The Tang Dynasty's policies that encouraged openness and communication, as well as the smooth land and sea routes, gave rise to extremely frequent Sino-foreign exchanges.
The Sui and Tang dynasties boasted developed outbound traffic. The land route ran from present-day North Korea in the east, through the Silk Road, to present-day India, Pakistan, Afghanistan, Iran and the Persian Gulf in the west. It further extended to many European and African countries through Central Asia and the Mediterranean Sea. The sea route started from today's South Korea and Japan in the east and ended in the Persian Gulf in the west. The Tang Dynasty's policies that encouraged openness and communication, as well as the smooth land and sea routes, gave rise to extremely frequent Sino-foreign exchanges.
1 Sino-Japan exchanges
Japan had sent its emissaries to the Tang Dynasty 13 successive times, with Japanese students going with each emissary mission numbering into the hundreds. In 645, Japan launched Taika Reform, taking the Tang Dynasty as a model in many aspects including political, legal, land and tax systems and even construction of the capital city. Ku Kai, a Japanese scholar monk who once went to the Tang Dynasty to study Buddhism, adopted the components of Chinese characters to create Japanese letters called Katakana. Jianzhen, a monk of the Tang Dynasty, tried to cross the ocean eastward to Japan but failed multiple times. He finally did it at the age of 66, which was his sixth attempt. Jianzhen himself carried out monkhood initiation for the Japanese emperor, empress and prince, as well as ordinary people from various circles. He gave lectures on Buddhism and introduced Chinese medicine, architecture, sculpture, calligraphy, painting and other knowledge to the Japanese people, which had a significant influence upon the Japanese culture.In the late seventh century, Silla on the Korean Peninsula also sent groups of students to the Tang Dynasty, and imitated such Tang systems as the six departments and officialselection through imperial examinations. Deeply affected by the Tang Dynasty, Silla displayed a strong flavor of the Tang style in a wide range of areas from science and technology to art, literature, and folk customs.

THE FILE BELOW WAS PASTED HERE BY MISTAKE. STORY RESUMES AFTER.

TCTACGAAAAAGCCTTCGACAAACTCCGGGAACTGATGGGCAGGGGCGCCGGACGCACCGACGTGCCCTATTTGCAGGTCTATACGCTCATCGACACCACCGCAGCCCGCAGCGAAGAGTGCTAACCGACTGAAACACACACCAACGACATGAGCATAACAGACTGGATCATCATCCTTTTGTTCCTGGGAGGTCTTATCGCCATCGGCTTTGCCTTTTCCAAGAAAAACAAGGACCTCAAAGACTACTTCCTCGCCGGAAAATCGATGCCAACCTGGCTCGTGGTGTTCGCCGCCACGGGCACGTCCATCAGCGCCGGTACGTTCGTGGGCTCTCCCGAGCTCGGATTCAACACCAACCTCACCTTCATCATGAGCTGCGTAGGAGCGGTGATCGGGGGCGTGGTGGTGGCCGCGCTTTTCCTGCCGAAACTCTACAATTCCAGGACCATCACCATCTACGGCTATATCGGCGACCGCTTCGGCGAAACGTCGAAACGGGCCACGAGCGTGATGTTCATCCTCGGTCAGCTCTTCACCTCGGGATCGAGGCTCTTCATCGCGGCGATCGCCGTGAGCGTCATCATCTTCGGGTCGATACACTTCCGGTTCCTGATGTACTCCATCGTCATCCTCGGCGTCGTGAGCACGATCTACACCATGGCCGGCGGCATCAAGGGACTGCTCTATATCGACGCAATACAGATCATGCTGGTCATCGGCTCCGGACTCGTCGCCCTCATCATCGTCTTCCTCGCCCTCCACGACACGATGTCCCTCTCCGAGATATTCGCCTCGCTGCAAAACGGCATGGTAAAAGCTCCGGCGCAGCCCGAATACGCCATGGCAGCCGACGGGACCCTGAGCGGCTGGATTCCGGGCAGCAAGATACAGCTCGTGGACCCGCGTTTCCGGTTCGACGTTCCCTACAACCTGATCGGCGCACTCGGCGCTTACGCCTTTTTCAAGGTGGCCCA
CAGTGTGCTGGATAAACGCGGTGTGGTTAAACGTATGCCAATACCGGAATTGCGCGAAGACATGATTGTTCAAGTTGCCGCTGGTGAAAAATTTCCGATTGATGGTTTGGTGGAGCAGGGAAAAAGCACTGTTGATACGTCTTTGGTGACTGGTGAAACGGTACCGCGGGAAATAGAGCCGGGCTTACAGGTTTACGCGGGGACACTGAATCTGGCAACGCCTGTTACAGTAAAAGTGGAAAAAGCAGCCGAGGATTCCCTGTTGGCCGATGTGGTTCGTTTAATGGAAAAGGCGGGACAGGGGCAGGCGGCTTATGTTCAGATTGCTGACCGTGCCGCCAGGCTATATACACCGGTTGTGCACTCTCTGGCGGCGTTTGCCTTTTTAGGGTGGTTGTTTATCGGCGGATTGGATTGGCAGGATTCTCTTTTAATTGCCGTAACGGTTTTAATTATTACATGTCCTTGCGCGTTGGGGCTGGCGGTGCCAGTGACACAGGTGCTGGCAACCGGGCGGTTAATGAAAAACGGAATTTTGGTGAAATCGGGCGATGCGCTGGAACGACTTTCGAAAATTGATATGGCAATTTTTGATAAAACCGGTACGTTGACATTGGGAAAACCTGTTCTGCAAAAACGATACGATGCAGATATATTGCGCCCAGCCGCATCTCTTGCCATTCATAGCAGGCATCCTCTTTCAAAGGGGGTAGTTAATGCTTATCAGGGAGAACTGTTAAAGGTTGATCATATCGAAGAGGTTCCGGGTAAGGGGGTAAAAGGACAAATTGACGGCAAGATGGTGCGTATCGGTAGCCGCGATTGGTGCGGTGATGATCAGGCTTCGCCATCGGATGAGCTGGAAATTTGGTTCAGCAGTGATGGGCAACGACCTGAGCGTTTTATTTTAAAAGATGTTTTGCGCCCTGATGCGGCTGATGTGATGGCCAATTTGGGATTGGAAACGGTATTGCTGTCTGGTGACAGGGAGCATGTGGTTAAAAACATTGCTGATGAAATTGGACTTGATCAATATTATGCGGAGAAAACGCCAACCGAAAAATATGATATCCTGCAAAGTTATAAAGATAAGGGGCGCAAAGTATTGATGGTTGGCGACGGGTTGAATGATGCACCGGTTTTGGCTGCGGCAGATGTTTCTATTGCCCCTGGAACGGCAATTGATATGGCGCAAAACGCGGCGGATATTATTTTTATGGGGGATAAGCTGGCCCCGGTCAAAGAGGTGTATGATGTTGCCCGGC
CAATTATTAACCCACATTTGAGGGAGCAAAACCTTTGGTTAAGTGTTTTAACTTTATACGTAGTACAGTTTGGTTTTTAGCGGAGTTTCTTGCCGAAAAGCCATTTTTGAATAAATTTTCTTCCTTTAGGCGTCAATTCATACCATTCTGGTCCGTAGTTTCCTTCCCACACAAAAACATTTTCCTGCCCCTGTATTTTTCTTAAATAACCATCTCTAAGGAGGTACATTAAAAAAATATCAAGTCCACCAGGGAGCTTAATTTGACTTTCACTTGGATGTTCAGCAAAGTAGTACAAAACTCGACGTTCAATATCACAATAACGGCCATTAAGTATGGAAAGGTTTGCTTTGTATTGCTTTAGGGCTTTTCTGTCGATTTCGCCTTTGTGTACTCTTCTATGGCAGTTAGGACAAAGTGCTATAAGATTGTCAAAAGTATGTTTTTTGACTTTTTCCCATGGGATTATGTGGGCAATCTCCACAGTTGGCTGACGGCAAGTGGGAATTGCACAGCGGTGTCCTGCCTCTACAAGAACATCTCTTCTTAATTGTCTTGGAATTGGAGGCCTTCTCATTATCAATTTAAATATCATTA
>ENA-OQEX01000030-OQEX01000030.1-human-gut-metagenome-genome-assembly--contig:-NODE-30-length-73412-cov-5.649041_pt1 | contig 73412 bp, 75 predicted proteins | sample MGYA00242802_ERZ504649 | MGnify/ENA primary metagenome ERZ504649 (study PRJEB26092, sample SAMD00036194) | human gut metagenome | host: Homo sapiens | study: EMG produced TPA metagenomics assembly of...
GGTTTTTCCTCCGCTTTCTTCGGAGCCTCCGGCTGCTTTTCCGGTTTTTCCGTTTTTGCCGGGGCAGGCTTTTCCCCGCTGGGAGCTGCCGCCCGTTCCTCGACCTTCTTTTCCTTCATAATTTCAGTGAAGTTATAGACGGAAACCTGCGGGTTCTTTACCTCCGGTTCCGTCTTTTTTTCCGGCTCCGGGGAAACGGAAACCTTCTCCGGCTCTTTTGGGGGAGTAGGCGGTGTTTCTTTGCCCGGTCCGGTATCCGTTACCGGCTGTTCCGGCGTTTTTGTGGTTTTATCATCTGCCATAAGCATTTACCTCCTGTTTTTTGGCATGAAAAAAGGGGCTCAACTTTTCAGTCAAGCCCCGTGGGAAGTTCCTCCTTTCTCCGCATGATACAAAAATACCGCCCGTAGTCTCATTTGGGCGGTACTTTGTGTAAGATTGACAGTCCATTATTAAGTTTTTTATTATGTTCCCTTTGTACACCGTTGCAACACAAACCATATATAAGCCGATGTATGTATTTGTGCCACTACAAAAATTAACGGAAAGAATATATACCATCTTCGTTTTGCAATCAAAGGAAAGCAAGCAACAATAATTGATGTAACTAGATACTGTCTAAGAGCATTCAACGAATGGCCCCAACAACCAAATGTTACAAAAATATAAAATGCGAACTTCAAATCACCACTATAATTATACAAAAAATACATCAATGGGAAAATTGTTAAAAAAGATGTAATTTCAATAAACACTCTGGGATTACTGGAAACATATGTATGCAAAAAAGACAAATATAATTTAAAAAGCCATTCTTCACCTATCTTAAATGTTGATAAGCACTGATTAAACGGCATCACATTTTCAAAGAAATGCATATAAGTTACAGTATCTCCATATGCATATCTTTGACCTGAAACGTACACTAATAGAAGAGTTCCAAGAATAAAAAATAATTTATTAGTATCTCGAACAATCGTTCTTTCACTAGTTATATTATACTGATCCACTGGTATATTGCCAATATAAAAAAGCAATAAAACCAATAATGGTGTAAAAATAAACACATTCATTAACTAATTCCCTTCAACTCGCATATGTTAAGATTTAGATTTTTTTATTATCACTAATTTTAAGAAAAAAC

During the early Zhenguan Period, the senior monk Xuanzang made an arduous journey west to India, where he earnestly studied Buddhism for five years. Then he toured around many other counties to give Buddhist lectures. Seventeen years later, he returned to Chang' an, where he devoted himself to translating Buddhism re-cords and had The Buddhist Records of The Western World compiled, which described what he saw and heard along his westward journey. He systematically introduced Buddhism, history, geography and customs of India. He was also entrusted by Emperor Taizong to translate the Tao Te Ching into Sanskrit. Xuanzang's efforts with Buddhist scriptures promoted Sino-Indian cultural exchanges and imposed a great influence on history.
3 Openness and Communication
The Tang Dynasty opened itself to the outside world in an all-around way and carried out extensive communication with foreign countries, keeping commercial ties with more than 70 countries, including countries in West Asia, Europe and Africa. The government permitted foreigners to live in China, marry Chinese people and take part in Chinese examinations for official selection. Some foreigners even acted as military officials of the court or servants of the emperor The city of Chang' an, capital of the Tang Dynasty, covered an area of 84 sq km and had a population of nearly one million, being the world's biggest international city of the time.
Arabia saw the establishment of the Arab Empire that spanned across Asia, Africa and Europe in the seventh century, but it collapsed in the ninth century. Europe was in the mediaeval times, which featured division and chaos. The prosperous Sui and Tang dynasties, while imposing a far-reaching influence on neighboring countries and regions, extensively absorbed foreign cultures to enrich and develop the Chinese culture and further created enterprising spirits with openness and compatibility. Merchants, scholars, and people of ethnic groups, as well as foreign emissaries and students, gathered in the capital city of Chang'an, and grand feasts filled with singing and dancing were widespread.Women also wore Hu clothes, rode horses, played ball games and joined various sorts of social, sports and entertainment activities. The society was full of vigor and vitality.